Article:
In November 2003, the Convention on International Trade in Endangered Species of Wild Fauna and Flora (CITES) imposed stricter regulations on the trade of genuine mahogany, stating that when shipping this wood species, it must be accompanied by a CITES Appendix II permit. After the regulations were in effect, shipments from some areas, such as Brazil, halted, while supplies from Peru and Bolivia scarcely trickled in (supplies still being brought in from Guatemala and Mexico were available, but considered to be of lesser quality).

Due to a lowered supply, the price of genuine mahogany doubled and what now was available had a reduced quality. High prices paired with low quality made most people back off from buying genuine mahogany at this stage, and in turn, the overall demand greatly declined. Alternatives to genuine mahogany were quickly being sought out, and one popular candidate was a wood species called sapele (pronounced: suh-pee-lee).

Sapele, also called sapele mahogany or scented mahogany, grows in large sections of western and central Africa, from Sierra Leone to Uganda, and south to Angola (this is one of the large canopy trees in the equatorial West African forest).

Sapele is a bit harder than genuine mahogany, a little more crystalline in appearance, the sapwood is a white to pale yellow, and the reddish-brown heartwood resembles African mahogany. When freshly cut, sapele has a spicy smell, which some compare to a “cedar-like” aroma. It also has characteristics that make it easy to work with, and is said to stain and polish with ease.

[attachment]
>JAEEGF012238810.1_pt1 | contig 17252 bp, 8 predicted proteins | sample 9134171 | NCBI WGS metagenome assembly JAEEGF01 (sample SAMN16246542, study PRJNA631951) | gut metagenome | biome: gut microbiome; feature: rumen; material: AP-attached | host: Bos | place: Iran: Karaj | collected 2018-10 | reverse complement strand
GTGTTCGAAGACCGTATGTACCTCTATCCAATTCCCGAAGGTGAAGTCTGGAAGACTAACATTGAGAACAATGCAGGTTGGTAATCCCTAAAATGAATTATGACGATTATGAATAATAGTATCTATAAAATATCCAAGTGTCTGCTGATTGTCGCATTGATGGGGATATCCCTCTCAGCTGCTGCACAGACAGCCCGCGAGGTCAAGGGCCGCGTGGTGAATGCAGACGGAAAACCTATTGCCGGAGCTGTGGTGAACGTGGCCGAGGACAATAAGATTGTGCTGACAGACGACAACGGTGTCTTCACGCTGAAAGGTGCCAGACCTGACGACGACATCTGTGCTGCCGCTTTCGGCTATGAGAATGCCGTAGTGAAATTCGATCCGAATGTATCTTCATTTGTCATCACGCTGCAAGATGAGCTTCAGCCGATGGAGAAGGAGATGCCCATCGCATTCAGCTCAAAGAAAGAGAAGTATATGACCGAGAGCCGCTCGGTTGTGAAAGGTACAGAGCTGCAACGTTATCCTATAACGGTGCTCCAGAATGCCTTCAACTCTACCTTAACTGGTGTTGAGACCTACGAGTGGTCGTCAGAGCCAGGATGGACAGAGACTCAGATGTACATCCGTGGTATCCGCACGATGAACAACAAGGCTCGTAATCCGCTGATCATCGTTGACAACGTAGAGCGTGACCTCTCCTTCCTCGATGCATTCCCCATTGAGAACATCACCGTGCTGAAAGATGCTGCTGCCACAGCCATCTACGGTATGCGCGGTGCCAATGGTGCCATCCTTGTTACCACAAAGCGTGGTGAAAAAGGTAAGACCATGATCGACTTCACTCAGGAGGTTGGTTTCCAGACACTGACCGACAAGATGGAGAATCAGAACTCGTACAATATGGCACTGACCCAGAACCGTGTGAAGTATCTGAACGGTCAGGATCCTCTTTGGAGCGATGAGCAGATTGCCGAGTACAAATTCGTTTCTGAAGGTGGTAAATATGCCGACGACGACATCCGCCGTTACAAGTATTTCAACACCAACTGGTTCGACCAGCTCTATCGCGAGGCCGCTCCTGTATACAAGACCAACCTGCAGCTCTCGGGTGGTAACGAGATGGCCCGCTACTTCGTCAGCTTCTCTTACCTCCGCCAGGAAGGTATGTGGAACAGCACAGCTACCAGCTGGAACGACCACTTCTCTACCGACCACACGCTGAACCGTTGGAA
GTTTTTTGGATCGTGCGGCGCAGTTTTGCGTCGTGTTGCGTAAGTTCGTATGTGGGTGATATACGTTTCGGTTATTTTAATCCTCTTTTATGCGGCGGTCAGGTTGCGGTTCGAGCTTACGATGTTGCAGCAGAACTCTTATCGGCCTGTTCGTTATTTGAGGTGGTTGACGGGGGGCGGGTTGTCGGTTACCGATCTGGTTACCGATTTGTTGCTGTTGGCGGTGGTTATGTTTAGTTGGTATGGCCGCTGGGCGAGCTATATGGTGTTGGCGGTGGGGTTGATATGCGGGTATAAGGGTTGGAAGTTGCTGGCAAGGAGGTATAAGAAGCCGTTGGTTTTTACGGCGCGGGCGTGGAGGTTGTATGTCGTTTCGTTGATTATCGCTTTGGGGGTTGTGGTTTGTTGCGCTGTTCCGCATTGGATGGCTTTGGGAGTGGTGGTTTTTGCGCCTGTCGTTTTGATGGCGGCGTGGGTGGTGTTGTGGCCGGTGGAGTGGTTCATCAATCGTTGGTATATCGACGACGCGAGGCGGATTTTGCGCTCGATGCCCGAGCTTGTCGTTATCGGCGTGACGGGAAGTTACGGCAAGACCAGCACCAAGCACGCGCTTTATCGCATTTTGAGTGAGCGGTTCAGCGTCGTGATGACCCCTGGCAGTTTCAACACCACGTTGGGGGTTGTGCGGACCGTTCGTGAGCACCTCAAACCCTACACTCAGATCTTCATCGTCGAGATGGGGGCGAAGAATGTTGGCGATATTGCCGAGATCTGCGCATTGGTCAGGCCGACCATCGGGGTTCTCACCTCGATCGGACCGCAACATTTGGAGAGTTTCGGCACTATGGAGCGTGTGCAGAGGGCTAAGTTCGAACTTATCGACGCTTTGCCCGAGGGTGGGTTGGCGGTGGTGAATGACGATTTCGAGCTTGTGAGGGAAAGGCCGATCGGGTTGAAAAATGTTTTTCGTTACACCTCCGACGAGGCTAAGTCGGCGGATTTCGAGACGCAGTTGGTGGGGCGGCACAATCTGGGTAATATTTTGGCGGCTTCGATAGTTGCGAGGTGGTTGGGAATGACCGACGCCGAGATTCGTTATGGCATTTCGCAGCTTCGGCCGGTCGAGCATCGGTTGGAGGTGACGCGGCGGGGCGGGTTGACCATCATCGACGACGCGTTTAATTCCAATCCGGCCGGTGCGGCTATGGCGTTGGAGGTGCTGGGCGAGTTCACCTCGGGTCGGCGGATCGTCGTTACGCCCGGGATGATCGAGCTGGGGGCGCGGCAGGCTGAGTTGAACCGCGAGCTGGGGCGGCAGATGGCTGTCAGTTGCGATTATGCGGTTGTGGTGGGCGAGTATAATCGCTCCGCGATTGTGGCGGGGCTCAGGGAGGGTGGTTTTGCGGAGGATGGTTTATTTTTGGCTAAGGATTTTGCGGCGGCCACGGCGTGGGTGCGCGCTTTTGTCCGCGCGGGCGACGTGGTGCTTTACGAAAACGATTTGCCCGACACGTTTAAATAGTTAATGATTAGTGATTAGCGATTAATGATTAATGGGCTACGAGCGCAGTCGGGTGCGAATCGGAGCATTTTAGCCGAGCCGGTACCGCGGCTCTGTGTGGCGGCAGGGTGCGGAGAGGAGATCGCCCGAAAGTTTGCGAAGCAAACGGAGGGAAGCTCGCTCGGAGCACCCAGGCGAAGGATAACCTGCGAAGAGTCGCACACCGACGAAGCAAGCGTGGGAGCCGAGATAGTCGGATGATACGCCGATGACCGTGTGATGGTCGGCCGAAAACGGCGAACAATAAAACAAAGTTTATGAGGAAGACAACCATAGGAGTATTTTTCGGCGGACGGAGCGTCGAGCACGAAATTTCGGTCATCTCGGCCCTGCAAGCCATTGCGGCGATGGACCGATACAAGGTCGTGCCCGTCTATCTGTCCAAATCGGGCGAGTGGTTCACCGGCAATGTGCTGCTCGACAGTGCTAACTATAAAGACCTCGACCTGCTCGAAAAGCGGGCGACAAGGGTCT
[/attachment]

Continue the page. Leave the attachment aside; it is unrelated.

Foster was one of the many establishments which had to adjust to the situation taking place with genuine mahogany several years back, and thereby searched for an equivalent substitute that we could stand by and be proud of. Ever since we made the switch to sapele and incorporated this wood species into our catalog, we have heard nothing but positive responses.

We look forward to sapele exercising an even greater increase in popularity, as its awareness continues to grow.

Profile spotlight #530 in sapele w/ some “Random” finishing tips
Small and basic, this universal profile has the following dimensions: 5/8″ x 1″ and can be found on page 8 of our catalog.

After speaking with Douglas from Random Gallery in Los Angeles, CA, it was apparent there are some classic, yet clever ways to work with our sapele wood, and its unique color. He said we could share his information with our audience…

Rockler-Sam Maloof’s Poly Oil Finish is a forgiving product that leaves the wood looking beautiful. Simply rub on, let set for 24 hours and apply beeswax.

The next suggestions are based on classic chemical treatments, wherein safety equipment is a must (goggles, mask, gloves).

Ferrous sulfate comes in a dry powder and when mixed with water and applied to the wood with either a sponge or brush, it reacts and brings out a striking grayish color.